Persimmon Season

January 10, 2010

It is the end of persimmon season in Oakland.  My neighbor’s persimmon forest, at least six thickly leaved  trees with branches hanging low to the ground with fruit, so thick that you couldn’t see their houses through the forest, my neighbors persimmon forest is bare now.  I can wave to them when they sit on the back porch, and I saw for the first time an old school desk sitting in the clover that they let spread in the rainy season and is growing over an orange crate under one of the trees.

Persimmon season is not yet over in other parts of  Northern California.  They come to the farmers market and to the little grocer on Lakeshore from Sacramento and other valley farm lands in the East Bay food shed.

Two weeks ago I was roped into buying 5 pounds of fuyu’s, wrapped up in a plastic grocery bag, for $3.  Who could say no to that?  Well, my husband could have, but I didn’t give him a chance.

The firm ones went in the fruit basked, he ate them like apples.  A line of them sat perched in the kitchen window to let soften, and at least two pounds lived in a paperbag that was shuffled around the kitchen floor with groans from Mr. Oakland Kitchen.

There was persimmon bread (like zucchini bread), persimmon pie (like pumpkin pie), persimmon flan (no crust, more eggs), persimmon bars (like lemon bars), and my favorite and final persimmon discovery, persimmon sauce.

Persimmon sauce simmering on the stove

This morning, I cooked the last of the mushy persimmons into a second batch of persimmon sauce.  The first, served over bread pudding on a whim one evening, was so popular that it was deemed worthy of the last persimmons.  It’s simple and delicious, primarily because, as I discovered, a generous serving of  nutmeg and a bit of meyer lemon is the best way to season persimmon anything!

Here’s the recipe, adapted from
1 Cup persimmon pulp, pureed
zest and juice of 1/2 of a fresh lemon (Meyer lemon courtesy a neighbor)
1 Tablespoon butter or margarine, melted
Generous dash ground nutmeg
Sugar or honey to taste

In sauce pan, combine pulp and remaining ingredients.  Sweeten to taste. Simmer on low heat until the sauce is reduced by about half. If sauce is too thick, add a little orange juice.  I’m sure there is a way to get it nice and smooth, but the texture of my attempts is similar to apple sauce.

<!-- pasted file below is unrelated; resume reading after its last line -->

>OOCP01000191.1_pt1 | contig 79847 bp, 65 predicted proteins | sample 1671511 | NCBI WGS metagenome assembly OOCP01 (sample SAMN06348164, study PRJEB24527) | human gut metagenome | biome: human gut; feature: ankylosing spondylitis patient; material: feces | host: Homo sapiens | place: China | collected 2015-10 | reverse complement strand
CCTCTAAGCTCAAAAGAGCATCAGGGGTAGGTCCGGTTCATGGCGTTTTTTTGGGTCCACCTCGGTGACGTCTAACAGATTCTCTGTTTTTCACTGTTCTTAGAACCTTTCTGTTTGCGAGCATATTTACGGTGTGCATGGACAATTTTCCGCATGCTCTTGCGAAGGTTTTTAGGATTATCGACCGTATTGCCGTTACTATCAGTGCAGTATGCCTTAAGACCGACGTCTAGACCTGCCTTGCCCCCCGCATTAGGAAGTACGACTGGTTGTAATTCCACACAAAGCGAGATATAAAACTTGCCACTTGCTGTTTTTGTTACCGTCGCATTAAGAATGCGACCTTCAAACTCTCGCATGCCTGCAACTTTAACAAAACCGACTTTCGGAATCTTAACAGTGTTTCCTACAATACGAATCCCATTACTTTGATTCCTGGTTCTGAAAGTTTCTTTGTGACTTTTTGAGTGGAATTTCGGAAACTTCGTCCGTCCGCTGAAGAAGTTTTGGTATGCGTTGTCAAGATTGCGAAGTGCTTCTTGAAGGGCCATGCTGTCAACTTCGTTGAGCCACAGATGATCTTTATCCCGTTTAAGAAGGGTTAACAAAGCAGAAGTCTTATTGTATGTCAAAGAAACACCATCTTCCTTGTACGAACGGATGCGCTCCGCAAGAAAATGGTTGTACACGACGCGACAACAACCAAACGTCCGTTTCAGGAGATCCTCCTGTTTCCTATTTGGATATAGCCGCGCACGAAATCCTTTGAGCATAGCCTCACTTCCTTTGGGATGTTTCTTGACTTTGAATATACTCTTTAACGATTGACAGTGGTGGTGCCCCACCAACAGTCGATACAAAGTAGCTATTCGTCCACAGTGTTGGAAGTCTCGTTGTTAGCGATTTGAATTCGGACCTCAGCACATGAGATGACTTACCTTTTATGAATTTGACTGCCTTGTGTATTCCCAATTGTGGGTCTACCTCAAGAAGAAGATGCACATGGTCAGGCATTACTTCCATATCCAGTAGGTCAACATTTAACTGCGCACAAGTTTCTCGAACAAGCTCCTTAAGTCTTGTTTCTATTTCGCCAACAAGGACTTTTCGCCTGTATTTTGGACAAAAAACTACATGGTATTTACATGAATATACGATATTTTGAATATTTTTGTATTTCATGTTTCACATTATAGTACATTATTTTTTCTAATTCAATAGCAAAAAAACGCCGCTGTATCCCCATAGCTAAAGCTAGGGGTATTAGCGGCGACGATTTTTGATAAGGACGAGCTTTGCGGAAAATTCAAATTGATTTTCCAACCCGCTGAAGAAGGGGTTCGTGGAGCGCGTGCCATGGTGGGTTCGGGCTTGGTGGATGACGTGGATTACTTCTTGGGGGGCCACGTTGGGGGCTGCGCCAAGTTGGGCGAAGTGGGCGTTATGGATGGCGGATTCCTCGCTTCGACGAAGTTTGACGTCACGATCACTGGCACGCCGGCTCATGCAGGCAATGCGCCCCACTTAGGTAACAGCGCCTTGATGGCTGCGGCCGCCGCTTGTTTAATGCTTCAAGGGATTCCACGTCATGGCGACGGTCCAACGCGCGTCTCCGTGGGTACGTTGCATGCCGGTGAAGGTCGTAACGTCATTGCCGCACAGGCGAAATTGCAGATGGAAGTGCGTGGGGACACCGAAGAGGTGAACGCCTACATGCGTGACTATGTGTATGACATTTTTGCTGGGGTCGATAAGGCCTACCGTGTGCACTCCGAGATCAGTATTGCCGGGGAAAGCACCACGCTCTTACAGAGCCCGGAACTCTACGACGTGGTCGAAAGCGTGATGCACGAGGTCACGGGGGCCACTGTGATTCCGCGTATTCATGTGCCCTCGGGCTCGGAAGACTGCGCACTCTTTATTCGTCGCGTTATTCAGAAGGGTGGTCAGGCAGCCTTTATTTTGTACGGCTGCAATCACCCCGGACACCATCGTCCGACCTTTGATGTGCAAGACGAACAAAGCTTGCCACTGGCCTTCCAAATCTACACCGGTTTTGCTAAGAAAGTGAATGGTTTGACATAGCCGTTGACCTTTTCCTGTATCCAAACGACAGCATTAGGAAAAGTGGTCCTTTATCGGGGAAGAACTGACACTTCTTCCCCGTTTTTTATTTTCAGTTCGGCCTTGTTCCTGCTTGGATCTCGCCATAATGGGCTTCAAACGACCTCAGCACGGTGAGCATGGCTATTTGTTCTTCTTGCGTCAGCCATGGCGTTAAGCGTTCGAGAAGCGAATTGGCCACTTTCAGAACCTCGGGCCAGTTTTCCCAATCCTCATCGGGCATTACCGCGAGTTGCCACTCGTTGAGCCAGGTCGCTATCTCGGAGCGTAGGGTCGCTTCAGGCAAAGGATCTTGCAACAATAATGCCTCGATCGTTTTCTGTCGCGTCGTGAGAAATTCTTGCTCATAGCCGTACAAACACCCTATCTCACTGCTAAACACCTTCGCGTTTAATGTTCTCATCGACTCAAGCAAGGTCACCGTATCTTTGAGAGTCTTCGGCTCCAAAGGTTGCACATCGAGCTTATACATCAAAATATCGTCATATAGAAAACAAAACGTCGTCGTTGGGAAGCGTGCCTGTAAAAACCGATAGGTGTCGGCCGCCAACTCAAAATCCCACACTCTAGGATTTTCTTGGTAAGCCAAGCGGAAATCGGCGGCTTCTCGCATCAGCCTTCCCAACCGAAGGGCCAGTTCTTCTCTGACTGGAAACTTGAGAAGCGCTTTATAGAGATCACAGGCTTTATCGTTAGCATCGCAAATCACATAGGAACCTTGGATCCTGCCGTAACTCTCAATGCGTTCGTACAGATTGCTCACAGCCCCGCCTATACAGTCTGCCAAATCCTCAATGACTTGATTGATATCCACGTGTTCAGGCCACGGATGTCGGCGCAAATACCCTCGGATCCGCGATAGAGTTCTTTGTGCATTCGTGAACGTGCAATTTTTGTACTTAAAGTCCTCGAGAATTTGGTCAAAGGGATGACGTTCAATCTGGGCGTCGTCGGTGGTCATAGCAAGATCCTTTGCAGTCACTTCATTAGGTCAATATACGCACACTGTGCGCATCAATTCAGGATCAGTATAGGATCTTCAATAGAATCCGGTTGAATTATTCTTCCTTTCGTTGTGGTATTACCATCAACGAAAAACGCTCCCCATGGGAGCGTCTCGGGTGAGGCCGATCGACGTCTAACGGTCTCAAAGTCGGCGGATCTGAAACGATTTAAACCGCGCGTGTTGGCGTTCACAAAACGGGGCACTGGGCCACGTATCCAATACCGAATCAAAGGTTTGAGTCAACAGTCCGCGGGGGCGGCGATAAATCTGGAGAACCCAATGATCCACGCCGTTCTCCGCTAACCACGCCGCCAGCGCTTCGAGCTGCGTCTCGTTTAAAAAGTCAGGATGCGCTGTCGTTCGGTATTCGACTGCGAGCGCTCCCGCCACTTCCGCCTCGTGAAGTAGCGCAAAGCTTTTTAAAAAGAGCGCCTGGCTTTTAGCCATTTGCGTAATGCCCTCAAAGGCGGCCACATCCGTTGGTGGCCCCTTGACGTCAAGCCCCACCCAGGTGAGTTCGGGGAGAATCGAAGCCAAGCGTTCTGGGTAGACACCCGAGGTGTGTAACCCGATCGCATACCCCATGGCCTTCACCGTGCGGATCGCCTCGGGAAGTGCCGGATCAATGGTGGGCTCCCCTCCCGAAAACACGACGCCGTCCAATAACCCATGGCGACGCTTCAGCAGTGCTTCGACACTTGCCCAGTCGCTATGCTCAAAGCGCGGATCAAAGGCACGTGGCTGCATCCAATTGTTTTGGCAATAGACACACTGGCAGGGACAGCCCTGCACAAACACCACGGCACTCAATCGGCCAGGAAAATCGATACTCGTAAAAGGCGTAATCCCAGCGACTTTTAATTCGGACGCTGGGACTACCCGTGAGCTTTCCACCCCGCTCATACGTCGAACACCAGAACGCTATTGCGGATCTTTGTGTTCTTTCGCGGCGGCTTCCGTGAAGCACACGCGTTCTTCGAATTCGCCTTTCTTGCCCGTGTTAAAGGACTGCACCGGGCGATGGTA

We served it over walnut pancakes this morning.  (Walnuts are available at the farmers market year round, today we saw them in the shell at Jack London Square FM, as is honey.)

Fellow Funk Town Farmer, Jess, has also developed some very popular persimmon baked goods for our weekly Funk Town Fundraiser in the local church cafe.  Here are links to her amazing-and-slightly-tipsy persimmon bread and gone-in-a-flash-at-any-price persimmon cookies.

Jess’s Persimmon Bread.  A recipe by David Lebovitz adapted from James Beard’s Book of Bread.

Jess’s Persimmon Cookies.  From the Mennonite Cookbook “Simply in Season.”


5 Responses to “Persimmon Season”

  1. Trina said

    I live in Ranger, Tx and have came across a persimmon tree on my property. I had no idea what the tree was at first and the fruit were green at the time. I picked one and brought it up to my public library to research and try to find out what it was, when I came across your website. Thank you for the recipes I really enjoy making jelly from the fruits I find on my land. I have wild plum bushes, blackberries, and now persimmons. 🙂

    • betsyj said

      You have marvalous fruit in your yard! Wild plum and blackberries are also a great jam combination, on their own or with a little cabernet red wine. Enjoy your bounty, and share any preserving recipes you come up with, all three of those fruits are abundant here in Oakland, too. Cheers!

  2. Elana Nashelsky said

    I wonder where these persimmons are located? I’m an Oakland resident and would love to bring persimmons to my students in Oakland, many of whom have never tried them!

    • betsyj said

      Our neighbors (near Lake Merritt) have three beautiful trees that are totally bare now, they’ve lost all their fruit AND leaves. It certainly feels like fall is becoming winter when I see those bare branches the first week of December. However, I found persimmons at the Grand-Lake Farmers Market on Saturdays through out the winter last year. Maybe you can go by next Saturday (from 9am-2pm under the 580 Overpass) and find a few? There is a vendor who sets up along the side walk with lots of citrus and recently had persimmons, too. They are further east and seem to have a longer season then my neighbors. 🙂
      Good luck!

Leave a Reply

Fill in your details below or click an icon to log in: Logo

You are commenting using your account. Log Out / Change )

Twitter picture

You are commenting using your Twitter account. Log Out / Change )

Facebook photo

You are commenting using your Facebook account. Log Out / Change )

Google+ photo

You are commenting using your Google+ account. Log Out / Change )

Connecting to %s

%d bloggers like this: